Friday, June 30, 2017

Now That They Know Who's in the White House

In a stunning move, the House Appropriations Committee today approved an amendment to the massive military spending bill offered by Rep. Barbara Lee (D – CA). The amendment, passed in a voice vote, and would repeal the 2001 Authorization for the Use of Military Force (AUMF).


[The House Republican leadership is] going for a do-over on the amendment, insisting the vote was “out of order” and therefore didn’t really count.

This argument is based on the House Foreign Affairs Committee arguing that they have “sole jurisdiction” over all AUMFs, and that it was therefore impossible for the Appropriations Committee to repeal it, like the vote did.


The 2001 AUMF authorizes the president to wage war on those directly involved in 9/11, the interpretation of which at this point is that the president can declare wars pretty much at will and this amounts to Congressional authorization for all of them. This AUMF was used to justify the Afghan War, the 2003 invasion of Iraq, the re-invasion of Iraq after that first war ended, and the invasion of Syria both to fight against ISIS, and potentially to pick a fight with the Syrian government. It was also presented as justification for the 2016 US intervention in Libya, though ironically not the US-led regime change war in Libya, which was itself “justified” by a vaguely worded UN resolution.

The fate of the provision is uncertain, and there’s more than one way that GOP leadership could strike it. Whatever happens, it represents a new frontier in Congress’ debates about presidential authority to wage war, and Minnesota members of Congress on both sides of the aisle are broadly supportive of the measure.

The language in the amendment, introduced by California Democratic Rep. Barbara Lee, is straightforward. It repeals the current AUMF, and the authorization would be void 240 days after the amendment is enacted into law.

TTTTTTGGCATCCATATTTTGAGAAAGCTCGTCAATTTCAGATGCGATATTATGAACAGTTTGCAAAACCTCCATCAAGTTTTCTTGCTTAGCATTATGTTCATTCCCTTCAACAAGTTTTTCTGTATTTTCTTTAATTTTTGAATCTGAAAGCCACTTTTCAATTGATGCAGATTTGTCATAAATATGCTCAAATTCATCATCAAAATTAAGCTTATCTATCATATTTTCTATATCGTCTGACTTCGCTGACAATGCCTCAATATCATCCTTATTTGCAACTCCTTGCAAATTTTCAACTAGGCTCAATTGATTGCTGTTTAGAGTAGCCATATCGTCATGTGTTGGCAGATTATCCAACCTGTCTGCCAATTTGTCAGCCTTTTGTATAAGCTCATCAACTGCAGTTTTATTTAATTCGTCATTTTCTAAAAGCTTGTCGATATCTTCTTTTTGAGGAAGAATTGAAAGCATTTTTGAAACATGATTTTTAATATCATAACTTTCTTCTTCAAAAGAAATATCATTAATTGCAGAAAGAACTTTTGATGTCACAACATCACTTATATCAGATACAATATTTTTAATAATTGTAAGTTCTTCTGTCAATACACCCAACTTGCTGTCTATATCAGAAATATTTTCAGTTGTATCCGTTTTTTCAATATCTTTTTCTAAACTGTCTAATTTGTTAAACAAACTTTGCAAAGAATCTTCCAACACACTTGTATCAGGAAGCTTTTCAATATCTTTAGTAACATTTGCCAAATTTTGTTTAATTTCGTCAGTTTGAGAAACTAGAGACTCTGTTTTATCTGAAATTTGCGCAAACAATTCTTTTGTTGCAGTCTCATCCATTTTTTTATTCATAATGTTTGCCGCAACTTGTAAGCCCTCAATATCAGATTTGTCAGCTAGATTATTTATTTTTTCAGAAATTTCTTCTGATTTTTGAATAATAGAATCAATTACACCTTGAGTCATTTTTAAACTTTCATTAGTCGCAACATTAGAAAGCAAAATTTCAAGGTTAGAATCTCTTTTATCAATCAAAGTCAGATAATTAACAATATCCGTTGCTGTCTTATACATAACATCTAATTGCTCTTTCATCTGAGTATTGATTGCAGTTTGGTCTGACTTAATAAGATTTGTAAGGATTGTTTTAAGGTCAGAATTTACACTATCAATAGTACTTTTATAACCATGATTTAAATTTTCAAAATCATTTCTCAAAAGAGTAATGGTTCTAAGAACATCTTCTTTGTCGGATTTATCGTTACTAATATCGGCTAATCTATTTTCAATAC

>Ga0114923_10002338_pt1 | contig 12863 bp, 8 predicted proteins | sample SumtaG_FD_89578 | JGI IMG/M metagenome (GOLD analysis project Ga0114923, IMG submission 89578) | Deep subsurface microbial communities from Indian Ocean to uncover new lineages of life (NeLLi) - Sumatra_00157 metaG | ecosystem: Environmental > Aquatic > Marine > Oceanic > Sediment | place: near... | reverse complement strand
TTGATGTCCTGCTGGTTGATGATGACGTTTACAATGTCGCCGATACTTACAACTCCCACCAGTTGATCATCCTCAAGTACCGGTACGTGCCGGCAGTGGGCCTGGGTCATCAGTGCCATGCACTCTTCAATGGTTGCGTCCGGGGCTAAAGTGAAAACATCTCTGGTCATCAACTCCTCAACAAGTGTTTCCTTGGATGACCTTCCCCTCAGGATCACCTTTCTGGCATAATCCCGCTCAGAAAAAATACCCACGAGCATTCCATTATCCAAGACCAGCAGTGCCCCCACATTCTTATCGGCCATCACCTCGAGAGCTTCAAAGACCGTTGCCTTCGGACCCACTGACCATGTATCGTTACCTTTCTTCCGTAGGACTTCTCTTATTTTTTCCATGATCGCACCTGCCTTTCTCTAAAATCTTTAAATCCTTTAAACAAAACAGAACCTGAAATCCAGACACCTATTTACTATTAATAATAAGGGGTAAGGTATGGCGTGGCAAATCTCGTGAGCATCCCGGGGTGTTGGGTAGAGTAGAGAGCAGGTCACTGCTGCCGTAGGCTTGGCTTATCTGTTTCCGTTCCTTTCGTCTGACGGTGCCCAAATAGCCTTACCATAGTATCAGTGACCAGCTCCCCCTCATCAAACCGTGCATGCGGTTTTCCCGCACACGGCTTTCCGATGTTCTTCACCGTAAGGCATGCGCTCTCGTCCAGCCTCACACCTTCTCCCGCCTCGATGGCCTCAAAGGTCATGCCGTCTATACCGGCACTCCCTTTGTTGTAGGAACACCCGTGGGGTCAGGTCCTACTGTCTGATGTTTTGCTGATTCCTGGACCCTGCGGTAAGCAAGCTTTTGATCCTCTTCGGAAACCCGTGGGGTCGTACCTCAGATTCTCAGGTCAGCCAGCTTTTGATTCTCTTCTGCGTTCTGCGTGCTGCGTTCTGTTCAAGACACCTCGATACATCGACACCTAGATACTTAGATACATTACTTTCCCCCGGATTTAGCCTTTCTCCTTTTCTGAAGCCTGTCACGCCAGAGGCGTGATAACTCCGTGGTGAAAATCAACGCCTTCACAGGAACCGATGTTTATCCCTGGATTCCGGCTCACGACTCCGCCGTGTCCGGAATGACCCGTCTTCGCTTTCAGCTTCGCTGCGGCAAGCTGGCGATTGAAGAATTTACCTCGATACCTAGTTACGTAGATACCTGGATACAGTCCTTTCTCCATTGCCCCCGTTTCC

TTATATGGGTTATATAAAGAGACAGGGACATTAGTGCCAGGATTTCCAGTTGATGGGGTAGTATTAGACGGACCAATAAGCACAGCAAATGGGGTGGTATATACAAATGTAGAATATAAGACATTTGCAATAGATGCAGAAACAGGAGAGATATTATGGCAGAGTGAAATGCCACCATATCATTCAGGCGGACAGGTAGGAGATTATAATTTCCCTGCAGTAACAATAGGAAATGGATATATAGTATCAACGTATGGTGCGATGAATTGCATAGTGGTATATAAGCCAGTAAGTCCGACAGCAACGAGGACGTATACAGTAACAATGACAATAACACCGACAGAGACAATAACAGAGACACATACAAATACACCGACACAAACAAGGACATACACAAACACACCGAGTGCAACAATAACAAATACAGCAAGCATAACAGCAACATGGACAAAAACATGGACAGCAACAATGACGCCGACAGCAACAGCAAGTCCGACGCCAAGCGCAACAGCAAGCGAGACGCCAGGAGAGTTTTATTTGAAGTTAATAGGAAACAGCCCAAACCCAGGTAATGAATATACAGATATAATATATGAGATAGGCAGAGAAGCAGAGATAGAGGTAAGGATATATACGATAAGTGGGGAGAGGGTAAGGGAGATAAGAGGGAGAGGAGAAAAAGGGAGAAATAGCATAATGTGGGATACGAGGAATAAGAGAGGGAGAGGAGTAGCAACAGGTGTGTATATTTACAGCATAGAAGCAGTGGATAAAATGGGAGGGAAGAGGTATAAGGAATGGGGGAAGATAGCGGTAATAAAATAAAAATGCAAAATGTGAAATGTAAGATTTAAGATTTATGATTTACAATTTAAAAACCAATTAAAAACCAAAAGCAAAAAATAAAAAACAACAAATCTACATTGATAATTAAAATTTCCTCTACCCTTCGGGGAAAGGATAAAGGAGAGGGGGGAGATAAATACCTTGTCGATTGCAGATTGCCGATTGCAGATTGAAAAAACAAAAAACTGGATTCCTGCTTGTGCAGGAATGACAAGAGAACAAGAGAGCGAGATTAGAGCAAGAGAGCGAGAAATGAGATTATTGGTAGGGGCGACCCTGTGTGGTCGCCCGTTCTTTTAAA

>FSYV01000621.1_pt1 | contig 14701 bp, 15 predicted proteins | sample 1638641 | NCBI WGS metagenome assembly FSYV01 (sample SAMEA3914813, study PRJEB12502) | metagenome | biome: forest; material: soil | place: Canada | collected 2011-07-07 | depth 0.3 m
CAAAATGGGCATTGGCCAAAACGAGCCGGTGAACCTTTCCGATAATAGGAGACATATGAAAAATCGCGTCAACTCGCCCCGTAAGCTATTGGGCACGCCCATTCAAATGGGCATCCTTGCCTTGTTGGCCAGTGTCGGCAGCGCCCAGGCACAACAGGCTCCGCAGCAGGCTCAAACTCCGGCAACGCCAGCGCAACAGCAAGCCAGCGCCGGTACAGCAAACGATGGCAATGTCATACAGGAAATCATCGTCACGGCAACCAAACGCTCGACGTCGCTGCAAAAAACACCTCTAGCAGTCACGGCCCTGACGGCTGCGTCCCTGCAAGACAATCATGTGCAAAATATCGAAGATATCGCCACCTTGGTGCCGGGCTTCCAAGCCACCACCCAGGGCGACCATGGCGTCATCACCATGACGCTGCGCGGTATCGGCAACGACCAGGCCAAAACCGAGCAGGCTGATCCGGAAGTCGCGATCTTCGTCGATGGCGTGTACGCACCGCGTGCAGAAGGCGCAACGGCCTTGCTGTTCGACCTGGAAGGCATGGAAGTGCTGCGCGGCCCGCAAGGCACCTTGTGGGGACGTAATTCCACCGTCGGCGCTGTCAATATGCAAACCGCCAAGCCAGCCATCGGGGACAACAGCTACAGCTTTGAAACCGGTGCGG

There are important holdouts who could exercise their power to kill the amendment. Rep. Kay Granger, a Texas Republican, chairs the Defense Appropriations subcommittee, and she opposes it on the grounds that it would cripple U.S. efforts to combat terrorism.

The House Rules Committee could strike the amendment before the defense spending bill gets to the floor for a vote by deeming it “out of order,” if the GOP majority, which wields the rules panel’s power, decides to.


If the language does make it to the House floor, a lawmaker could file an amendment to strike Lee’s amendment, and members could vote in favor of that, or against the entire spending bill if there was enough support to maintain the current AUMF without any debate.

If the bill does pass with the AUMF language, the Senate would need to agree to it, too — another potential way it could fail, though bipartisan support exists in the upper chamber for a new AUMF. President Donald Trump could also veto the bill on those grounds, though the stakes would be high, since the amendment is attached to legislation that funds the entire U.S. military and Department of Defense.


Historically, the enthusiasm for a new AUMF or a declaration of war has been with anti-war progressives and constitutional conservatives, both wary of executive overreach. But recently, as U.S. targets have shifted to include ISIS and now the Syrian military, more voices on both sides have expressed a desire for at least a debate on a new set of parameters for U.S. military action.


Rep. Betty McCollum, who sits on this committee, said in a statement that she supported it “because it is long past time for Congress to have a debate on this critical issue. After 16 years, we owe it to the men and women serving in the military, and to all Americans, to have a full and complete discussion and a floor vote on a new authorization.”


Rep. Keith Ellison was more cynical. In a statement, he ventured that Republicans might be allowing the debate now because “they’re finally coming to terms with the fact that their president is an immature, disinterested, petulant child… even the most ideological among the GOP realize that giving a man like that the authority to make war when and where he pleases without congressional oversight is a bad idea.”

...but hey, do what you will anyway.

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